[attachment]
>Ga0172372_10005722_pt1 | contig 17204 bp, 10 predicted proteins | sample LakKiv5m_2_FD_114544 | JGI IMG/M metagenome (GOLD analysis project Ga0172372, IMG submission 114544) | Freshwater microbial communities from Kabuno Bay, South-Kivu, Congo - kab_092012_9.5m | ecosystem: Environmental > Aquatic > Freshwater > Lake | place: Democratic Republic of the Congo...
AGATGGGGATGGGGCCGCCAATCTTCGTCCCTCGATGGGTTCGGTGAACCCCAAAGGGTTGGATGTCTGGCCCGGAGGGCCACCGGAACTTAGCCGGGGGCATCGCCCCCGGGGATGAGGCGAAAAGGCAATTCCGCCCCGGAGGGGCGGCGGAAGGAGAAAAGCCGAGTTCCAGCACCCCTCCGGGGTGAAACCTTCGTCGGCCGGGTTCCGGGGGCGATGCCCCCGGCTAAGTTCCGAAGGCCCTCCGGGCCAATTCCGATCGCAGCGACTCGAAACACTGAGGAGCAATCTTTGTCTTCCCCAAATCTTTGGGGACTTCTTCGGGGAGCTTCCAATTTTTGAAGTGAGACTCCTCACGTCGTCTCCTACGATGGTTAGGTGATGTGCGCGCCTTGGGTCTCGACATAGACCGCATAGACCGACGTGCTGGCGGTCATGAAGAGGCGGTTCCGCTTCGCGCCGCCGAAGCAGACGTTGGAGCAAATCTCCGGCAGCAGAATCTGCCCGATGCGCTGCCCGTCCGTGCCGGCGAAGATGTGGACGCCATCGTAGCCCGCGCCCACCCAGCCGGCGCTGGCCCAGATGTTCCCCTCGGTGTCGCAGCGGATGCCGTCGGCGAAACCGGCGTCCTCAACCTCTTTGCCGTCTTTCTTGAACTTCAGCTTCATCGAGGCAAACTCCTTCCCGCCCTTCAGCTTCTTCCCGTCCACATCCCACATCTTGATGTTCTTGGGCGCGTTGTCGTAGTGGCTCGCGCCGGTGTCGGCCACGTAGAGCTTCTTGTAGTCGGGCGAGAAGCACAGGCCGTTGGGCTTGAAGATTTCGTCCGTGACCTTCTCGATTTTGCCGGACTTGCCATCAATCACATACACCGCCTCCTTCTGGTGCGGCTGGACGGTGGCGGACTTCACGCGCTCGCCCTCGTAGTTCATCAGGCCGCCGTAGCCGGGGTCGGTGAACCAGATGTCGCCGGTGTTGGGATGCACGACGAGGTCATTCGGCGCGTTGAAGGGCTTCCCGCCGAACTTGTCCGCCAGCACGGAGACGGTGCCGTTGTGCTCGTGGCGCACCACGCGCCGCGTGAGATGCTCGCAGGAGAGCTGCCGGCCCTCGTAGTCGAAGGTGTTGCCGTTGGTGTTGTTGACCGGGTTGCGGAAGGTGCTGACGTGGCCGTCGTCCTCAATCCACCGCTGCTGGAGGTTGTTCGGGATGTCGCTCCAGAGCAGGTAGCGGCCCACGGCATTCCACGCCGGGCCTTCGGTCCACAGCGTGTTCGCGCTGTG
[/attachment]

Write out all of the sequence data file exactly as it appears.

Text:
>Ga0172372_10005722_pt1 | contig 17204 bp, 10 predicted proteins | sample LakKiv5m_2_FD_114544 | JGI IMG/M metagenome (GOLD analysis project Ga0172372, IMG submission 114544) | Freshwater microbial communities from Kabuno Bay, South-Kivu, Congo - kab_092012_9.5m | ecosystem: Environmental > Aquatic > Freshwater > Lake | place: Democratic Republic of the Congo...
AGATGGGGATGGGGCCGCCAATCTTCGTCCCTCGATGGGTTCGGTGAACCCCAAAGGGTTGGATGTCTGGCCCGGAGGGCCACCGGAACTTAGCCGGGGGCATCGCCCCCGGGGATGAGGCGAAAAGGCAATTCCGCCCCGGAGGGGCGGCGGAAGGAGAAAAGCCGAGTTCCAGCACCCCTCCGGGGTGAAACCTTCGTCGGCCGGGTTCCGGGGGCGATGCCCCCGGCTAAGTTCCGAAGGCCCTCCGGGCCAATTCCGATCGCAGCGACTCGAAACACTGAGGAGCAATCTTTGTCTTCCCCAAATCTTTGGGGACTTCTTCGGGGAGCTTCCAATTTTTGAAGTGAGACTCCTCACGTCGTCTCCTACGATGGTTAGGTGATGTGCGCGCCTTGGGTCTCGACATAGACCGCATAGACCGACGTGCTGGCGGTCATGAAGAGGCGGTTCCGCTTCGCGCCGCCGAAGCAGACGTTGGAGCAAATCTCCGGCAGCAGAATCTGCCCGATGCGCTGCCCGTCCGTGCCGGCGAAGATGTGGACGCCATCGTAGCCCGCGCCCACCCAGCCGGCGCTGGCCCAGATGTTCCCCTCGGTGTCGCAGCGGATGCCGTCGGCGAAACCGGCGTCCTCAACCTCTTTGCCGTCTTTCTTGAACTTCAGCTTCATCGAGGCAAACTCCTTCCCGCCCTTCAGCTTCTTCCCGTCCACATCCCACATCTTGATGTTCTTGGGCGCGTTGTCGTAGTGGCTCGCGCCGGTGTCGGCCACGTAGAGCTTCTTGTAGTCGGGCGAGAAGCACAGGCCGTTGGGCTTGAAGATTTCGTCCGTGACCTTCTCGATTTTGCCGGACTTGCCATCAATCACATACACCGCCTCCTTCTGGTGCGGCTGGACGGTGGCGGACTTCACGCGCTCGCCCTCGTAGTTCATCAGGCCGCCGTAGCCGGGGTCGGTGAACCAGATGTCGCCGGTGTTGGGATGCACGACGAGGTCATTCGGCGCGTTGAAGGGCTTCCCGCCGAACTTGTCCGCCAGCACGGAGACGGTGCCGTTGTGCTCGTGGCGCACCACGCGCCGCGTGAGATGCTCGCAGGAGAGCTGCCGGCCCTCGTAGTCGAAGGTGTTGCCGTTGGTGTTGTTGACCGGGTTGCGGAAGGTGCTGACGTGGCCGTCGTCCTCAATCCACCGCTGCTGGAGGTTGTTCGGGATGTCGCTCCAGAGCAGGTAGCGGCCCACGGCATTCCACGCCGGGCCTTCGGTCCACAGCGTGTTCGCGCTGTG